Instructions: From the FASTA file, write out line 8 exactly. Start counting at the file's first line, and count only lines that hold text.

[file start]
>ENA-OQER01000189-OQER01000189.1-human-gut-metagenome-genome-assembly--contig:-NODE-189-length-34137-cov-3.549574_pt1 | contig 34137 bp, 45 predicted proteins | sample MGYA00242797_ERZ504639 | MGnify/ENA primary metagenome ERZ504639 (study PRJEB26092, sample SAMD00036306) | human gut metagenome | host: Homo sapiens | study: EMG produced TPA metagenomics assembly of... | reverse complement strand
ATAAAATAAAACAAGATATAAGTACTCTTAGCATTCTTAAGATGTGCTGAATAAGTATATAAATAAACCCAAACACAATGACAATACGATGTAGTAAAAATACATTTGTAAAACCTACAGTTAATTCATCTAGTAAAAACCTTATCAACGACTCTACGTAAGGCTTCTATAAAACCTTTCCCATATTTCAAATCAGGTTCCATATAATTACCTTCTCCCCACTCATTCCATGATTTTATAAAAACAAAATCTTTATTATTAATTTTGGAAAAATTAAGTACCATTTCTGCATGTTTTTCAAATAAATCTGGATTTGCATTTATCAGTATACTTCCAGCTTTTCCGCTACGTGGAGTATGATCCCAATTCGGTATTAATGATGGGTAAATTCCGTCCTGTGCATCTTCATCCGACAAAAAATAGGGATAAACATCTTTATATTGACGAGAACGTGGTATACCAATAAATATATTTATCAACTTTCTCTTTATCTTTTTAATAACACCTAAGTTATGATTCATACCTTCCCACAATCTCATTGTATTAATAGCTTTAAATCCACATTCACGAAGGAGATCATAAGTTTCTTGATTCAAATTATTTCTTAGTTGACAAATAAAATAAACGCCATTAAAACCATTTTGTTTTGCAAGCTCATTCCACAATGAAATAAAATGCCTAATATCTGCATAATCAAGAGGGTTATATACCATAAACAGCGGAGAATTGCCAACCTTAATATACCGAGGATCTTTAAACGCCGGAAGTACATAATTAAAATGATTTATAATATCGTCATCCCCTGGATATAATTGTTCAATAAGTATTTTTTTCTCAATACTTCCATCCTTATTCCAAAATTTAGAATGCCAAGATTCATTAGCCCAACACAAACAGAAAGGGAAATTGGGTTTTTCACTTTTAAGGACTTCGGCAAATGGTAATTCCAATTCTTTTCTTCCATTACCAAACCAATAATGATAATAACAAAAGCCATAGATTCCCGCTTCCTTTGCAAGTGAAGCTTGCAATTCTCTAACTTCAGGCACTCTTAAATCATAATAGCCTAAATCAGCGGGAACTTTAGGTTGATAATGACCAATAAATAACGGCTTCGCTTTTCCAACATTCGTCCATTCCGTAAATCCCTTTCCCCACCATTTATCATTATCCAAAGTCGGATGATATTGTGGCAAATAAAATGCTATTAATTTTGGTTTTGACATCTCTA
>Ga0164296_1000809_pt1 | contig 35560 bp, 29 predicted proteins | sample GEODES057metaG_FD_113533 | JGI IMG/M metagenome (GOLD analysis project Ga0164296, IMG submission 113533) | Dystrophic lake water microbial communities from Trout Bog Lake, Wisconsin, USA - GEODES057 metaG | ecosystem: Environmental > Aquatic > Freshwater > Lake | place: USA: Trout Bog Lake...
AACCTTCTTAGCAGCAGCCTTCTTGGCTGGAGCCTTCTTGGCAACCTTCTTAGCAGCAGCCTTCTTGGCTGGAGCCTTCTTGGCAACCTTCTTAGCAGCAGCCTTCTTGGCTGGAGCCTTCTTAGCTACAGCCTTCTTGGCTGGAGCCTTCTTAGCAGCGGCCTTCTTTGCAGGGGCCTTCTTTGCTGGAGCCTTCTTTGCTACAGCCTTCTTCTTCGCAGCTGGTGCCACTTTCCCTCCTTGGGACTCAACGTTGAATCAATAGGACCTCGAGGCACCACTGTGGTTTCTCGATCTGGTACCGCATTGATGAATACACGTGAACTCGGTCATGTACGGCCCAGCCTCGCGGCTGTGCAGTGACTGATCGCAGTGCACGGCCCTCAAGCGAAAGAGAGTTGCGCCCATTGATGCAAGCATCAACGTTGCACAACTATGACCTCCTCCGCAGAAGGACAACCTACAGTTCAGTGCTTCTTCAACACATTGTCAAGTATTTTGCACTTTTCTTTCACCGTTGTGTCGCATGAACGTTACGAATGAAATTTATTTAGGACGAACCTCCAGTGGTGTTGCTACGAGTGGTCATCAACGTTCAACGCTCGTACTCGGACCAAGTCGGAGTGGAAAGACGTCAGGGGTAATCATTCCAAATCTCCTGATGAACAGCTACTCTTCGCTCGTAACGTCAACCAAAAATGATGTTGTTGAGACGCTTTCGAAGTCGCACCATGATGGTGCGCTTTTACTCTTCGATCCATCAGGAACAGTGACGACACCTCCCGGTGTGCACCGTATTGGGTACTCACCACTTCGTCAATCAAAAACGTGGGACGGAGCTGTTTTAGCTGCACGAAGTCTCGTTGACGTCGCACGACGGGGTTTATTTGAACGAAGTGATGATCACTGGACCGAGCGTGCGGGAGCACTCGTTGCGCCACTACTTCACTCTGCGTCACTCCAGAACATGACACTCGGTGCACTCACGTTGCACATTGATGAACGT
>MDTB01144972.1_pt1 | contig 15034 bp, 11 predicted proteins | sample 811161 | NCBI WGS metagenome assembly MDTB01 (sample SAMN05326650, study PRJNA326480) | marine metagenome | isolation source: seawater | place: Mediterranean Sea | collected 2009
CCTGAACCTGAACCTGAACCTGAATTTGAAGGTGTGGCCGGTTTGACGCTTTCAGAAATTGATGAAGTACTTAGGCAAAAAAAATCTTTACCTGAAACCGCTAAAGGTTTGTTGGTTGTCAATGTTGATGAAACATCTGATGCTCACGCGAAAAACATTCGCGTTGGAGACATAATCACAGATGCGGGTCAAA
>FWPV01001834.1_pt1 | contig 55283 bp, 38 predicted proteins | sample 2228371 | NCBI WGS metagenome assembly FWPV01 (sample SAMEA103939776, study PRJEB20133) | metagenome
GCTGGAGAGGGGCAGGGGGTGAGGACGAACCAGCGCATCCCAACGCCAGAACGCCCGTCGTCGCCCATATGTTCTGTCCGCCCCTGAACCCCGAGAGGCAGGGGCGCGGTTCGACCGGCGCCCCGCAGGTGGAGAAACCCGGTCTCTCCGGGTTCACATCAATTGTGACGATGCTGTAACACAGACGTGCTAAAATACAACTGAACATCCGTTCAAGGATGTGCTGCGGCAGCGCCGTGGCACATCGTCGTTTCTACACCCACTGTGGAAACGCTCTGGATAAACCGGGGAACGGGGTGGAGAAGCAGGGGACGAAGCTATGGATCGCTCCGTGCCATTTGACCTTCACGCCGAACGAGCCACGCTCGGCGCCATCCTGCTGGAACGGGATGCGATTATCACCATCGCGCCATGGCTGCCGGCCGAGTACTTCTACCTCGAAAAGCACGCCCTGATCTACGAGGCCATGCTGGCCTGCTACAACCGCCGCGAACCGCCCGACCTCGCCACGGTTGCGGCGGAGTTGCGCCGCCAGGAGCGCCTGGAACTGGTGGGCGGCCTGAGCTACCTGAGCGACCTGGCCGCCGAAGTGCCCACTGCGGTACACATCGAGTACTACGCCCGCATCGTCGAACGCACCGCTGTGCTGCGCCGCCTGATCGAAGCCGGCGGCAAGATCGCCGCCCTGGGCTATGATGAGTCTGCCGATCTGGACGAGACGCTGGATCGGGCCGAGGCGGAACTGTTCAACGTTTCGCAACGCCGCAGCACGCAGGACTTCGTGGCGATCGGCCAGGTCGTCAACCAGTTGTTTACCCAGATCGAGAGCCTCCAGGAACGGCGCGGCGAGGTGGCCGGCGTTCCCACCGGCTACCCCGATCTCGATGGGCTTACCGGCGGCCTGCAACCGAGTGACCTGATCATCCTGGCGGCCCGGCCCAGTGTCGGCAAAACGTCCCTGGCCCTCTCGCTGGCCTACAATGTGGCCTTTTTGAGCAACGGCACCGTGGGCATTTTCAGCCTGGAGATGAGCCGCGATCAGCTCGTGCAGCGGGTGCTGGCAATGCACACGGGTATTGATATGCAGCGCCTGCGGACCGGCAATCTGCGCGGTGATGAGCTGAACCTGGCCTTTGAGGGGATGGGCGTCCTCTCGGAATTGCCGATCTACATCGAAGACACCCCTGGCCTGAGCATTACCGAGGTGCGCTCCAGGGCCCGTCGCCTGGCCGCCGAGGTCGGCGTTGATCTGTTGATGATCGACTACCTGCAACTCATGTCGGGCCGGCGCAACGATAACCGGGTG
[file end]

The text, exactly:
GCTGGAGAGGGGCAGGGGGTGAGGACGAACCAGCGCATCCCAACGCCAGAACGCCCGTCGTCGCCCATATGTTCTGTCCGCCCCTGAACCCCGAGAGGCAGGGGCGCGGTTCGACCGGCGCCCCGCAGGTGGAGAAACCCGGTCTCTCCGGGTTCACATCAATTGTGACGATGCTGTAACACAGACGTGCTAAAATACAACTGAACATCCGTTCAAGGATGTGCTGCGGCAGCGCCGTGGCACATCGTCGTTTCTACACCCACTGTGGAAACGCTCTGGATAAACCGGGGAACGGGGTGGAGAAGCAGGGGACGAAGCTATGGATCGCTCCGTGCCATTTGACCTTCACGCCGAACGAGCCACGCTCGGCGCCATCCTGCTGGAACGGGATGCGATTATCACCATCGCGCCATGGCTGCCGGCCGAGTACTTCTACCTCGAAAAGCACGCCCTGATCTACGAGGCCATGCTGGCCTGCTACAACCGCCGCGAACCGCCCGACCTCGCCACGGTTGCGGCGGAGTTGCGCCGCCAGGAGCGCCTGGAACTGGTGGGCGGCCTGAGCTACCTGAGCGACCTGGCCGCCGAAGTGCCCACTGCGGTACACATCGAGTACTACGCCCGCATCGTCGAACGCACCGCTGTGCTGCGCCGCCTGATCGAAGCCGGCGGCAAGATCGCCGCCCTGGGCTATGATGAGTCTGCCGATCTGGACGAGACGCTGGATCGGGCCGAGGCGGAACTGTTCAACGTTTCGCAACGCCGCAGCACGCAGGACTTCGTGGCGATCGGCCAGGTCGTCAACCAGTTGTTTACCCAGATCGAGAGCCTCCAGGAACGGCGCGGCGAGGTGGCCGGCGTTCCCACCGGCTACCCCGATCTCGATGGGCTTACCGGCGGCCTGCAACCGAGTGACCTGATCATCCTGGCGGCCCGGCCCAGTGTCGGCAAAACGTCCCTGGCCCTCTCGCTGGCCTACAATGTGGCCTTTTTGAGCAACGGCACCGTGGGCATTTTCAGCCTGGAGATGAGCCGCGATCAGCTCGTGCAGCGGGTGCTGGCAATGCACACGGGTATTGATATGCAGCGCCTGCGGACCGGCAATCTGCGCGGTGATGAGCTGAACCTGGCCTTTGAGGGGATGGGCGTCCTCTCGGAATTGCCGATCTACATCGAAGACACCCCTGGCCTGAGCATTACCGAGGTGCGCTCCAGGGCCCGTCGCCTGGCCGCCGAGGTCGGCGTTGATCTGTTGATGATCGACTACCTGCAACTCATGTCGGGCCGGCGCAACGATAACCGGGTG